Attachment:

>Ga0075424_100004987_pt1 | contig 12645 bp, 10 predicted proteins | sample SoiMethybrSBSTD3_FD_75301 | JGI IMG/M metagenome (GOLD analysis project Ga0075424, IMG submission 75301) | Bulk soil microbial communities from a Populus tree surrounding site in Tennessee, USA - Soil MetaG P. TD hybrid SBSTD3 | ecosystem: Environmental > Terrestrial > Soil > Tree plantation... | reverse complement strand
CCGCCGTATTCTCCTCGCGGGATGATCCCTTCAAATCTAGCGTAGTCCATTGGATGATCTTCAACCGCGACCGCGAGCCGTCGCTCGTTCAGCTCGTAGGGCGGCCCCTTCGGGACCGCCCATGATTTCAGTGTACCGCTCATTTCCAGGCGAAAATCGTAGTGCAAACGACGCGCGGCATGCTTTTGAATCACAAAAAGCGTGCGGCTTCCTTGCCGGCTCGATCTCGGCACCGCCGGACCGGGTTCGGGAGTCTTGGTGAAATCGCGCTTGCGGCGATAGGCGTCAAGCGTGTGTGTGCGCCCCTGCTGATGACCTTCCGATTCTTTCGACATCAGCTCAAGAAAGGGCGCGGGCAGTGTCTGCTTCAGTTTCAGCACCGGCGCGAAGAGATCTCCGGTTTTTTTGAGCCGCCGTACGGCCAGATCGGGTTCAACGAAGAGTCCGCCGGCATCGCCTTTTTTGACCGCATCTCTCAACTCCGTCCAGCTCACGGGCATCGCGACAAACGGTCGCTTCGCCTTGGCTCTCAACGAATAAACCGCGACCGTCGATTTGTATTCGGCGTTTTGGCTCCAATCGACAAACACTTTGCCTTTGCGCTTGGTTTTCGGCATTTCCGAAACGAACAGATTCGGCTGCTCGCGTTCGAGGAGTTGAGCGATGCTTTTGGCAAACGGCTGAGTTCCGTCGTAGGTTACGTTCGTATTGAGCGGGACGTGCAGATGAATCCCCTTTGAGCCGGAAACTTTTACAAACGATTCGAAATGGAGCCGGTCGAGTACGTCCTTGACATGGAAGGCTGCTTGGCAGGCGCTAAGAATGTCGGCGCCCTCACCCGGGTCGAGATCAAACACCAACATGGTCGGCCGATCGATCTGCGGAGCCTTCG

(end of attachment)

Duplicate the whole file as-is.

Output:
>Ga0075424_100004987_pt1 | contig 12645 bp, 10 predicted proteins | sample SoiMethybrSBSTD3_FD_75301 | JGI IMG/M metagenome (GOLD analysis project Ga0075424, IMG submission 75301) | Bulk soil microbial communities from a Populus tree surrounding site in Tennessee, USA - Soil MetaG P. TD hybrid SBSTD3 | ecosystem: Environmental > Terrestrial > Soil > Tree plantation... | reverse complement strand
CCGCCGTATTCTCCTCGCGGGATGATCCCTTCAAATCTAGCGTAGTCCATTGGATGATCTTCAACCGCGACCGCGAGCCGTCGCTCGTTCAGCTCGTAGGGCGGCCCCTTCGGGACCGCCCATGATTTCAGTGTACCGCTCATTTCCAGGCGAAAATCGTAGTGCAAACGACGCGCGGCATGCTTTTGAATCACAAAAAGCGTGCGGCTTCCTTGCCGGCTCGATCTCGGCACCGCCGGACCGGGTTCGGGAGTCTTGGTGAAATCGCGCTTGCGGCGATAGGCGTCAAGCGTGTGTGTGCGCCCCTGCTGATGACCTTCCGATTCTTTCGACATCAGCTCAAGAAAGGGCGCGGGCAGTGTCTGCTTCAGTTTCAGCACCGGCGCGAAGAGATCTCCGGTTTTTTTGAGCCGCCGTACGGCCAGATCGGGTTCAACGAAGAGTCCGCCGGCATCGCCTTTTTTGACCGCATCTCTCAACTCCGTCCAGCTCACGGGCATCGCGACAAACGGTCGCTTCGCCTTGGCTCTCAACGAATAAACCGCGACCGTCGATTTGTATTCGGCGTTTTGGCTCCAATCGACAAACACTTTGCCTTTGCGCTTGGTTTTCGGCATTTCCGAAACGAACAGATTCGGCTGCTCGCGTTCGAGGAGTTGAGCGATGCTTTTGGCAAACGGCTGAGTTCCGTCGTAGGTTACGTTCGTATTGAGCGGGACGTGCAGATGAATCCCCTTTGAGCCGGAAACTTTTACAAACGATTCGAAATGGAGCCGGTCGAGTACGTCCTTGACATGGAAGGCTGCTTGGCAGGCGCTAAGAATGTCGGCGCCCTCACCCGGGTCGAGATCAAACACCAACATGGTCGGCCGATCGATCTGCGGAGCCTTCG